A modern renovation honors home’s history

Renovations add style to 1898-era home in Kenwood

The  McCarthys' home in Kenwood. Photo by Megan Dobratz
The McCarthys' home in Kenwood. Photo by Megan Dobratz

When Billy and Sue McCarthy decided they needed a bigger house, they didn’t have to look far. The 1898 grand dame they found was just across Lake of the Isles in Kenwood.

“We were definitely looking for an open floor plan, more space to entertain and space for three growing boys,” said Billy. “We loved our house, but there was no way to change it up anymore, to open it up.”

That wouldn’t be a problem at the corner house they purchased last spring. It has a huge yard and plenty of extra space. It also has good bones, and the family who had owned it for the previous 50 years had maintained it well. The large, original windows were intact, as were the wood floors, some interior glass doors, and most of the woodwork.

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The house had undergone extensive renovations — including work done in the 1920s and ’30s, according to records that Sue McCarthy and Minneapolis architect Mindy Sloo found at the Hennepin County Historical Society.

The McCarthys wanted to bring the house back to original appearance while modernizing some areas to suit their family and lifestyle. The timeline, however, was tight. The McCarthys’ other home sold in four days and they wanted to move in by the fall.

The timeline wasn’t the only challenge, according to Sloo. She needed to address the house’s structural issues (including a sagging third floor) to support the redesign without disrupting what was in place.

The biggest changes came in the kitchen. General contractor Choice Wood Co. of St. Louis Park gutted this room and replaced a load-bearing column with a sturdy ceiling beam. The company built and finished the white enameled cabinets in its own shop, and replicated the eight-piece crown molding found elsewhere in the house.

Sue McCarthy had chosen a misty gray, beveled subway tile for the backsplash, and ended up having it installed above every counter. The cabinets and windows didn’t leave much wall space, and a traditional 18-inch backsplash would have felt “kind of weak and ordinary,” said interior designer Sue Weldon of Harris Weldon Interiors in Hopkins.

Sloo redesigned an existing informal dining area overlooking the back yard to remove sliding glass doors, a ceiling fan and skylight. Contractors added a spacious deck off the rear of the house.

Sloo also subtracted about 8 inches from the kitchen to expand an existing laundry room and convert it to a mudroom. Contractors removed a nonworking, three-story chimney brick-by-brick to make way for a floor-to-ceiling wooden storage unit with shelves, hooks and cubbies that keep clutter to a minimum. (Billy McCarthy joked that the mudroom has become his favorite space; Sue’s is the sunny, cozy den off the living room, where she likes to sit and read.)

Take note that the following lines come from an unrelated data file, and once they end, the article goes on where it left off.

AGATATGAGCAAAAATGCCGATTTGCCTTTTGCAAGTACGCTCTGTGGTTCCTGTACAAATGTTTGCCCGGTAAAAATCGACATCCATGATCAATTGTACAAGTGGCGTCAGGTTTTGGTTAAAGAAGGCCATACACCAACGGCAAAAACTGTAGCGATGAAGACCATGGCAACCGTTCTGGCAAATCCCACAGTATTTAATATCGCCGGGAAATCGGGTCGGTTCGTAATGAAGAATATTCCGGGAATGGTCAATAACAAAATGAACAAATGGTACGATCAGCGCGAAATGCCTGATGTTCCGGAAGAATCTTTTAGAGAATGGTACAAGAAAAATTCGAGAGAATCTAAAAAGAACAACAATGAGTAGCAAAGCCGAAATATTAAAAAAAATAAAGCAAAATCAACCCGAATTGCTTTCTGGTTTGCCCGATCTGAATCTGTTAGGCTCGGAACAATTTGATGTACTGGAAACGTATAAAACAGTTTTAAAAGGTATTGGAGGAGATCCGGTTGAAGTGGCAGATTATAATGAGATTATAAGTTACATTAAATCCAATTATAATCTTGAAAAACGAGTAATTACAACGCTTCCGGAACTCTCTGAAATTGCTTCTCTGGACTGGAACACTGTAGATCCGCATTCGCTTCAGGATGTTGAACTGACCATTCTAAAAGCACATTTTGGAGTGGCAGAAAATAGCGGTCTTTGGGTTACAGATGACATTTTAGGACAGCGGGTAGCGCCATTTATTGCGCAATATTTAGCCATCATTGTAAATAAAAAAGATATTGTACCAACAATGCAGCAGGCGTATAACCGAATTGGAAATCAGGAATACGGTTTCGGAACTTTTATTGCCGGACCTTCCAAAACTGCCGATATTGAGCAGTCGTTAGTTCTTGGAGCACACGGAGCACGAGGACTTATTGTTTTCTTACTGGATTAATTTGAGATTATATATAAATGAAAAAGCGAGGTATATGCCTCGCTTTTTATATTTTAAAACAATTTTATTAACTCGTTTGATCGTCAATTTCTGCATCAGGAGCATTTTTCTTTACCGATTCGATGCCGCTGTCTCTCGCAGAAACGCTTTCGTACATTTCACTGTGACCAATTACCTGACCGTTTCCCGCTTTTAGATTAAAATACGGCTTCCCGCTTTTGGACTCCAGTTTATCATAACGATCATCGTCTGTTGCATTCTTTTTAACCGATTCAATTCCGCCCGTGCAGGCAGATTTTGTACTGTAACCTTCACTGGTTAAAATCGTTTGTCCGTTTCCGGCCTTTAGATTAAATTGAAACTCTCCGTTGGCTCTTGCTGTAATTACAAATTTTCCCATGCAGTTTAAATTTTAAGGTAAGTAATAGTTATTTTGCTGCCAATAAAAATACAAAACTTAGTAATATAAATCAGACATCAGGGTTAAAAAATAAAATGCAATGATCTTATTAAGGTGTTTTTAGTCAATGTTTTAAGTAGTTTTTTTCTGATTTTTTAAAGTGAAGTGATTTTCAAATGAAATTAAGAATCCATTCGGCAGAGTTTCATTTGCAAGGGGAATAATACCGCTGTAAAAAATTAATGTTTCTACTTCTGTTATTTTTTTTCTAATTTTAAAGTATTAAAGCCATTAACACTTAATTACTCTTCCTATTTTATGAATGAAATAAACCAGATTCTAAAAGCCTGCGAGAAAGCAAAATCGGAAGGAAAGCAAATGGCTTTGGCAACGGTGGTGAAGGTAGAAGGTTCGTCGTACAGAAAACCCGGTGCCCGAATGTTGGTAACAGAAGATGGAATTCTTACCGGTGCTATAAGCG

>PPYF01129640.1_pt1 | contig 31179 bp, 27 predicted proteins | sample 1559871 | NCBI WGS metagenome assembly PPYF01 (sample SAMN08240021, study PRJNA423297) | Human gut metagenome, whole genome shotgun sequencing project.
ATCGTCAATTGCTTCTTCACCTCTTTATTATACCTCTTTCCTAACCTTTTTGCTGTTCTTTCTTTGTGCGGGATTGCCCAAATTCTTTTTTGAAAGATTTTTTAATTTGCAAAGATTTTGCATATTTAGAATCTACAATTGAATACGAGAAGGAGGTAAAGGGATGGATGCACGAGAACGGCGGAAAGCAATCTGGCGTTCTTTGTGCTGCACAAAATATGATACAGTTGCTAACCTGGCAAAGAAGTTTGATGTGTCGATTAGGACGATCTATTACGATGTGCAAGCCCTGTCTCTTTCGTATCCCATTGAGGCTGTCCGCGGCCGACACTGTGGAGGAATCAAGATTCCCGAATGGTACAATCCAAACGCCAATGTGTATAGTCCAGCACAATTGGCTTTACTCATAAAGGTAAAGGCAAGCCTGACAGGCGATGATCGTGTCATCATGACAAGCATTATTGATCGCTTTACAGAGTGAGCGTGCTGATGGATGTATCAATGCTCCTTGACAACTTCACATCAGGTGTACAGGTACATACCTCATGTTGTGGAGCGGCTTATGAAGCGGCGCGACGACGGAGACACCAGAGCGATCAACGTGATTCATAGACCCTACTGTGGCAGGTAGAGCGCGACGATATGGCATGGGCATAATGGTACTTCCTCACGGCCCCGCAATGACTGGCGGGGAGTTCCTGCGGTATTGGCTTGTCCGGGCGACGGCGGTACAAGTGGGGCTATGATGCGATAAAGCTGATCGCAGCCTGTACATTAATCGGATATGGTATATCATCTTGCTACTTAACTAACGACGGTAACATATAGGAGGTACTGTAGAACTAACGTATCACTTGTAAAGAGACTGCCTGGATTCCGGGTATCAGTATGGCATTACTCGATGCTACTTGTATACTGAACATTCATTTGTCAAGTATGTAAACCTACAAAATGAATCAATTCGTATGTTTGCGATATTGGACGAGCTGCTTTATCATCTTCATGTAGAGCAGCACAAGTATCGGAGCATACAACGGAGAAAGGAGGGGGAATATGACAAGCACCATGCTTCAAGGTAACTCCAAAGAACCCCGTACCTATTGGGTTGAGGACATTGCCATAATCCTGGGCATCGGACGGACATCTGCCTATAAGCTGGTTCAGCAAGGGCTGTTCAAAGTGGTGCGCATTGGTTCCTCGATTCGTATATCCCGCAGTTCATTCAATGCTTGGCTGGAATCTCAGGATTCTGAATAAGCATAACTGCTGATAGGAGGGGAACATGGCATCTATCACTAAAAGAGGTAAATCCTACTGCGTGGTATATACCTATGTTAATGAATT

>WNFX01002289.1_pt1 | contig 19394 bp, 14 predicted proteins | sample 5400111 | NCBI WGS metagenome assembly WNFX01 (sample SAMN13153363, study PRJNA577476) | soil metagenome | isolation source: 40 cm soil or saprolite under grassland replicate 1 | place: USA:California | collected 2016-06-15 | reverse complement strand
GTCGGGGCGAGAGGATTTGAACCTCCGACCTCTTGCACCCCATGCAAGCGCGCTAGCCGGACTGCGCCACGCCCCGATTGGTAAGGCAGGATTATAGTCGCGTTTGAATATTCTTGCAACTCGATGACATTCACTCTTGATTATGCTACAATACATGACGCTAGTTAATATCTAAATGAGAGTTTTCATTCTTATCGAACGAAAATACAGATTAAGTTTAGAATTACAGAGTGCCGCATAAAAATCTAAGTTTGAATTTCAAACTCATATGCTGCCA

The McCarthys now had the square footage for entertaining, but it wasn’t quite laid out the way they wanted. The couple decided to have the contractors remove a wall (complete with swinging door, a la Downton Abbey) that separated the kitchen from the adjacent family room and the former music room, now a dining room. At Erler’s suggestion, they had Choice Wood construct a built-in dry bar opposite the family room, with beverage coolers concealed in drawers beneath the counter and leaded glass cabinet doors above.

Sloo recommended bringing the family room up to date by removing another skylight and a 4-by-4-foot window in the far wall. She redesigned the room with windows and case goods similar in shape, style and size to those in the rest of the house.

The McCarthys chose to replace a wall that separated the music/dining from the foyer with a pair of glass doors original to the house. The result is a sunnier foyer and an extension of the open floor plan.

Choice Wood reworked the main staircase leading to the second floor, removing a wall that hid the stairs, replacing the treads, risers, handrail and balustrades.

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Relocating the laundry room to the second floor posed the third challenge. The hallway had a closet large enough to accommodate a washer and dryer, plus room to spare for a separate linen closet. The location in the house’s core made it difficult to vent the dryer, according to Erler. A subcontractor figured out how to do it, and Choice Wood modified the bottom panels of existing wooden doors with period-style metal grates for air circulation.

A former nursery located off the master bedroom now serves as a walk-in closet. The master bath and boys’ bath got a makeover, too.

The family decided to convert the former maids’ quarters on the third floor (accessible by a second staircase) to a bedroom for their oldest son and a carpeted playroom for his younger brothers.

Like many old houses, this one held some surprises. The water pipes contained lead and had to go. Contractors discovered a turn-of-the-century whiskey bottle stashed, empty, inside the chimney. Sue McCarthy found an original light fixture, now hanging in the foyer, tucked away in a closet.

One of Billy McCarthy’s and Ben Erler’s favorite rooms actually isn’t a room at all. It’s the front porch. The original was sagging and out-of-proportion, its roof supported by oversized brackets that weren’t in keeping with the house’s style, Erler said. Choice Wood kept the porch’s base and gave it a new roof, balustrades, concrete surround and stucco.

“It’s big enough that if you’re standing on that porch, you don’t get rained on,” Erler said. “It’s kind of a grand entry…” for a grand dame.

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